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Re: More questions on the Burma microplate (allegedly where the quake occurred)



Ok, now I don't mean to sound rude but have you tried Google? I typed in
"burma microplate" both with and with out the quotes and got a whole slough
of hits. Most useful were the alternative keywords I came up with simply by
reading the headers. For instance I got Burma block and Burma Plate,
Malacca-Burma block, West Burma Block. I could probably come up with more if
I searched harder. Anyway I eventually came across a blog which had pictures
and I traced them back to the source, and voila:
http://earthquake.usgs.gov/eqinthenews/2004/usslav/

Cheers,
Christopher

----- Original Message ----- 
From: "Dora Smith" <villandra@austin.rr.com>
To: "Dora Smith" <villandra@austin.rr.com>; "DML" <dinosaur@usc.edu>
Sent: Friday, December 31, 2004 10:52 PM
Subject: Re: More questions on the Burma microplate (allegedly where the
quake occurred)


> John Milson, in a chapter for a forthcoming book on Sumatra,
> http://www.es.ucl.ac.uk/people/milsom/smtrntct.htm, doesn't mention the
> Burma plate either - or the Sunda plate, atleast by name.
>
> He says that the fault-ridden zone between the Java trench and the Sumatra
> Fault, which he calls the forearc region, must be separated from both the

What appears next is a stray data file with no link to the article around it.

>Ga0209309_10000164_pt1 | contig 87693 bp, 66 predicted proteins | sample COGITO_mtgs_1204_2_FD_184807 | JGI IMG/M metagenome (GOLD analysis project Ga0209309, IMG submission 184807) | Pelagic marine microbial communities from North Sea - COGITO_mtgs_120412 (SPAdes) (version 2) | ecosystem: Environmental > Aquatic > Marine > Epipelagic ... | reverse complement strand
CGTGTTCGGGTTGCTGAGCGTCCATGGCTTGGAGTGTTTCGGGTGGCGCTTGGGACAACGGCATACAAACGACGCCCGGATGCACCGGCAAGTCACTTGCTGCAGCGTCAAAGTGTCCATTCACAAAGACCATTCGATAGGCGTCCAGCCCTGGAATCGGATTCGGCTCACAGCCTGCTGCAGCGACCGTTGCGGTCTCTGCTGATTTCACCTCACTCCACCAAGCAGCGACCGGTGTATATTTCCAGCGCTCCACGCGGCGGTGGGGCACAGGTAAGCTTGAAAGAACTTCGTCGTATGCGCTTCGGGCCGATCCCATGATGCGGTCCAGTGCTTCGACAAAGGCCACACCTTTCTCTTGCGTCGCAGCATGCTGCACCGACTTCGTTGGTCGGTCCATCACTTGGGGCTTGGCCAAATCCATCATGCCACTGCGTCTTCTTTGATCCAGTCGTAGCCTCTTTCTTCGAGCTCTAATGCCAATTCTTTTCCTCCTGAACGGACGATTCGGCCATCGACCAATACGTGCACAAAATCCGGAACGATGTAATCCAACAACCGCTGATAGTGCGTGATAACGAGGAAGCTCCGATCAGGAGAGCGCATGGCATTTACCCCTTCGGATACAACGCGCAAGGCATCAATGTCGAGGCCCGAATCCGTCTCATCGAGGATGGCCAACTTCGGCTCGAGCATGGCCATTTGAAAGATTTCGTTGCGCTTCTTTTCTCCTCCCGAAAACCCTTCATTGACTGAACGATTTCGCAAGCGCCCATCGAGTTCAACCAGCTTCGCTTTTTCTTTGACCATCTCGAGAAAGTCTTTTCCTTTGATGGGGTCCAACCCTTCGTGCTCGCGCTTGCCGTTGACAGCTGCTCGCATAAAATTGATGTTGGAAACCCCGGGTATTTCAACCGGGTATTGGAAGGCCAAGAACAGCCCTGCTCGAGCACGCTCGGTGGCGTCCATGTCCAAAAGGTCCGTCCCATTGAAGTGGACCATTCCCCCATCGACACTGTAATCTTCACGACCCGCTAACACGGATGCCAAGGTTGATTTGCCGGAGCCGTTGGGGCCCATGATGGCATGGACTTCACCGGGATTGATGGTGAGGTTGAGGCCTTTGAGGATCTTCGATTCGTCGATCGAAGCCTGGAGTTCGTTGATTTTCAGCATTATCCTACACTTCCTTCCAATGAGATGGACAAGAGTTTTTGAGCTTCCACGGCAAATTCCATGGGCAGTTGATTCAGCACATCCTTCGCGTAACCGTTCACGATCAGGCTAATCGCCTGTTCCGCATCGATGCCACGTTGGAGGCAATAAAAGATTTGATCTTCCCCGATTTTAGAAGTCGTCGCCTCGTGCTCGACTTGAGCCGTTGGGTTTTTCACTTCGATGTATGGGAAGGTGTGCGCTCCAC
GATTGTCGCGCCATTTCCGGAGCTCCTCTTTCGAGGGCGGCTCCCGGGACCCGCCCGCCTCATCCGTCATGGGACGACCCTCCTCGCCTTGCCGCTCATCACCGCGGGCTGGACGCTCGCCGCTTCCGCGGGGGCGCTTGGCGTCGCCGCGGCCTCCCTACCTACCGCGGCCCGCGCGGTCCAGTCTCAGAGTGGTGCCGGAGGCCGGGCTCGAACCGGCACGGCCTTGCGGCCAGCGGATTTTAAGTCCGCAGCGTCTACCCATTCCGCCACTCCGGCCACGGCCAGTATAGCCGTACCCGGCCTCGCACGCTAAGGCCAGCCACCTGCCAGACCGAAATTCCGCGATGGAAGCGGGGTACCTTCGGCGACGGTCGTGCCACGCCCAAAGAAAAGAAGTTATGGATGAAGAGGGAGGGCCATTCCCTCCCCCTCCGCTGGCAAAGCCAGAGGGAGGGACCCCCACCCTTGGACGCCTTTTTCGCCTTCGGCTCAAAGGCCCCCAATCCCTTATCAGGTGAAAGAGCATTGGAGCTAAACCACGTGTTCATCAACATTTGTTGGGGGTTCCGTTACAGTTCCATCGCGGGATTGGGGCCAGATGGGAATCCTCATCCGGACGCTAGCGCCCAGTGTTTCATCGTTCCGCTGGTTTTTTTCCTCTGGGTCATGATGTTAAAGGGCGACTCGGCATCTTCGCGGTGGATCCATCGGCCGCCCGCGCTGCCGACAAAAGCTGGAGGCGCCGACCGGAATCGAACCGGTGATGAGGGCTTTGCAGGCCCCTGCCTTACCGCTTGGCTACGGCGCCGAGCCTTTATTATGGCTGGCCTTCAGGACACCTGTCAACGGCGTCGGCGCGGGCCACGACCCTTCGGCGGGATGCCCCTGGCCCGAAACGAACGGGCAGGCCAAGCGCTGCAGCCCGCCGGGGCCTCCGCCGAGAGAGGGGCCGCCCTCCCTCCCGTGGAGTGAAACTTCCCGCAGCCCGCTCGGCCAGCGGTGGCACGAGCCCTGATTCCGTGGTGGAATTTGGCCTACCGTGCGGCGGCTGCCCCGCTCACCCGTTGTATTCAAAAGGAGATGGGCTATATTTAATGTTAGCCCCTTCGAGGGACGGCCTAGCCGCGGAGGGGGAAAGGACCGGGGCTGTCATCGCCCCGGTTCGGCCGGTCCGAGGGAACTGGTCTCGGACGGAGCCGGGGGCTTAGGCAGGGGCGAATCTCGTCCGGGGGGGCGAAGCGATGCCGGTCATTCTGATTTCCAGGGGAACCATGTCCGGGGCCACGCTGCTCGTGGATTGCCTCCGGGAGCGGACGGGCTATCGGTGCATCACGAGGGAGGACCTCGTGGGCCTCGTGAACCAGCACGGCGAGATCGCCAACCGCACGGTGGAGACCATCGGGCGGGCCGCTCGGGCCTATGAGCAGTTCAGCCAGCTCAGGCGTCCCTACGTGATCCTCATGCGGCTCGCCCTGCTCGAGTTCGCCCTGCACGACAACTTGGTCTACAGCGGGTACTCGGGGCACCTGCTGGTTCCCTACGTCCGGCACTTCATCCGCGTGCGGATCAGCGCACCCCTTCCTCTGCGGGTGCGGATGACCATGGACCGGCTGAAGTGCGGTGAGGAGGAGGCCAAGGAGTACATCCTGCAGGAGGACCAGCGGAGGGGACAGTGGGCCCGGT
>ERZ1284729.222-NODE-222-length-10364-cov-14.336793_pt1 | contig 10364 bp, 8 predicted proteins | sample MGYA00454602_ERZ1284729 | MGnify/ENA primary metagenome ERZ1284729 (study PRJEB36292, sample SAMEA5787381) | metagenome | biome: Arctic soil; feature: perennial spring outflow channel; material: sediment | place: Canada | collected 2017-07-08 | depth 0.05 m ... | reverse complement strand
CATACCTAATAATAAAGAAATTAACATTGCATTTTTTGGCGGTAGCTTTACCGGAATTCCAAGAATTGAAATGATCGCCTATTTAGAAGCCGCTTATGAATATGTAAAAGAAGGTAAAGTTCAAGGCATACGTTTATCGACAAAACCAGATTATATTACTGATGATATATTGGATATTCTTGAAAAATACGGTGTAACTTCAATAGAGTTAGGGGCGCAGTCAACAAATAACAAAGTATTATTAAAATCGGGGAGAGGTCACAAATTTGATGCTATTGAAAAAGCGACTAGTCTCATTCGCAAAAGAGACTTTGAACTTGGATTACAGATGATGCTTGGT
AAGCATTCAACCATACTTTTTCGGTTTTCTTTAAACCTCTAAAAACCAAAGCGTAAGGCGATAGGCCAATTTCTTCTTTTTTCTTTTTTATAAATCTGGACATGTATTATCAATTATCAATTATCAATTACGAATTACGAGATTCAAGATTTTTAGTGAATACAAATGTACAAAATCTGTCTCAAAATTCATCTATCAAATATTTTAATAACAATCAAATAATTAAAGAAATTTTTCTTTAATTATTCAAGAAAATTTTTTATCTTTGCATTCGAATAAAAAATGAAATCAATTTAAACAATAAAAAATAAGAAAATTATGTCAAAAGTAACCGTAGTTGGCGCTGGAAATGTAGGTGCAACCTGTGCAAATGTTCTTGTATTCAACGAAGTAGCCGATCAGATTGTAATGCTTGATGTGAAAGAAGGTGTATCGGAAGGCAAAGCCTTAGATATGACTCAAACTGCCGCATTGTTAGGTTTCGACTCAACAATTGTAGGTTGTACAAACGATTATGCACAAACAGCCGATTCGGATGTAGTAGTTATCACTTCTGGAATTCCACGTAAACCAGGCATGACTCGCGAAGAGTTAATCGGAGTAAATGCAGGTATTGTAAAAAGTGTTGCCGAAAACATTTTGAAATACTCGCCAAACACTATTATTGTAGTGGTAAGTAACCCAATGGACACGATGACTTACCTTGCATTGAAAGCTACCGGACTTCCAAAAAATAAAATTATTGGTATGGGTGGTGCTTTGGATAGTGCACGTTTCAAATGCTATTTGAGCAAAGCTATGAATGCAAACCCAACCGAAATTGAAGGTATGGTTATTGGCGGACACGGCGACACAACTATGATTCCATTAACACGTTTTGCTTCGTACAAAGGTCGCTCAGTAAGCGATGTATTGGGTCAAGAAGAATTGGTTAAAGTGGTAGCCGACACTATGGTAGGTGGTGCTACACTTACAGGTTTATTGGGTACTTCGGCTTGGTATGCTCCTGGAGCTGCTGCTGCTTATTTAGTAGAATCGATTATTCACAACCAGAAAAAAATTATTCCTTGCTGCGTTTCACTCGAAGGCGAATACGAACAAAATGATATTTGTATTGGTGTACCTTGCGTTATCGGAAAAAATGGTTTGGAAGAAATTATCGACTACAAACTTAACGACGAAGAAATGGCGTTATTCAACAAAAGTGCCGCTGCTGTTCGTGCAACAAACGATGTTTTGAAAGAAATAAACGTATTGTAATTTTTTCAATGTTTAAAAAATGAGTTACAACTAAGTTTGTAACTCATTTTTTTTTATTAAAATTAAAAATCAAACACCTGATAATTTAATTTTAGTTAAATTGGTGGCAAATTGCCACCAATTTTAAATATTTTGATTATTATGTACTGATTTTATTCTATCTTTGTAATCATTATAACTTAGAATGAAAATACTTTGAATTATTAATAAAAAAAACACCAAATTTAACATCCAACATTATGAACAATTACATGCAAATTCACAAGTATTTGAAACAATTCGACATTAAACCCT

> "Indian Ocean" and "Eurasia".    He says it is often called a sliver plate
> but to call it a plate suggests that it has a degree of "strength and
> rigidity" that the long and narrow strip does not have.   He also says
that
> any analysis of subduction beneath Sumatra must take into account the
> probability of independent movement of fragments in this zone.
>
> We have another academic geologist who appears not to have heard of a
"Burma
> plate".
>
> I wonder what these two would say if I contact them, tell them to look at
> those NEIS web pages,  and ask what's the Burma plate?   I think I'll try
> it.    (Grin)
>
> So is the forearm strip the same thing as the "Burma plate"?
>
>
> Yours,
> Dora Smith
> Austin, Texas
> villandra@austin.rr.com
> ----- Original Message -----
> From: "Dora Smith" <villandra@austin.rr.com>
> To: "DML" <dinosaur@usc.edu>
> Sent: Friday, December 31, 2004 8:50 PM
> Subject: More questions on the Burma microplate (allegedly where the quake
> occurred)
>
>
> > Most ot what I'm finding on the Burma microplate is confusion.   Someone
> > sent me a bunch of links he thought would help; one link doesn't work,
one
> > is to that ol' NEIS chart, and the others are to small textual
> descriptions
> > of the plate.
> >
> > I have  Danny Hilman Natawidjaja's 2002 dissertation, "Neotectonics of
the
> > Sumatran Fault And
> > Paleogeodesy of the Sumatran Subduction Zone" , at
> >
>
http://etd.caltech.edu/etd/available/etd-05222003-155554/unrestricted/DHN_Th
> > esis.pdf.
> >
> > Natawidjaja identified and  mapped every fault on the island of Sumatra
> and
> > between the Sumatra fault and the subduction trench.   He discusses all
of
> > the geologic features.   He never mentions a Burma plate.   He doesn't
say
> > it doesn't exist; he literally never mentions it, though his work is
> > extremely recent.   I'd call that a good argument to think that many
> > geologists would have as little idea as I do what the NEIS descriptions
of
> > the earthquake are  talking about.
> >
> > Natawidjaja does mention an outer arc sliver, and describes it as a
> separate
> > piece of plate - is that the same thing as this Burma plate?
> >
> > Apparently the answer to the question about what is sliding in relation
to
> > what, is that, actually, the plates aren't sliding in a direction
parallel
> > to the subduction fault, at the trench, nor along one fault between two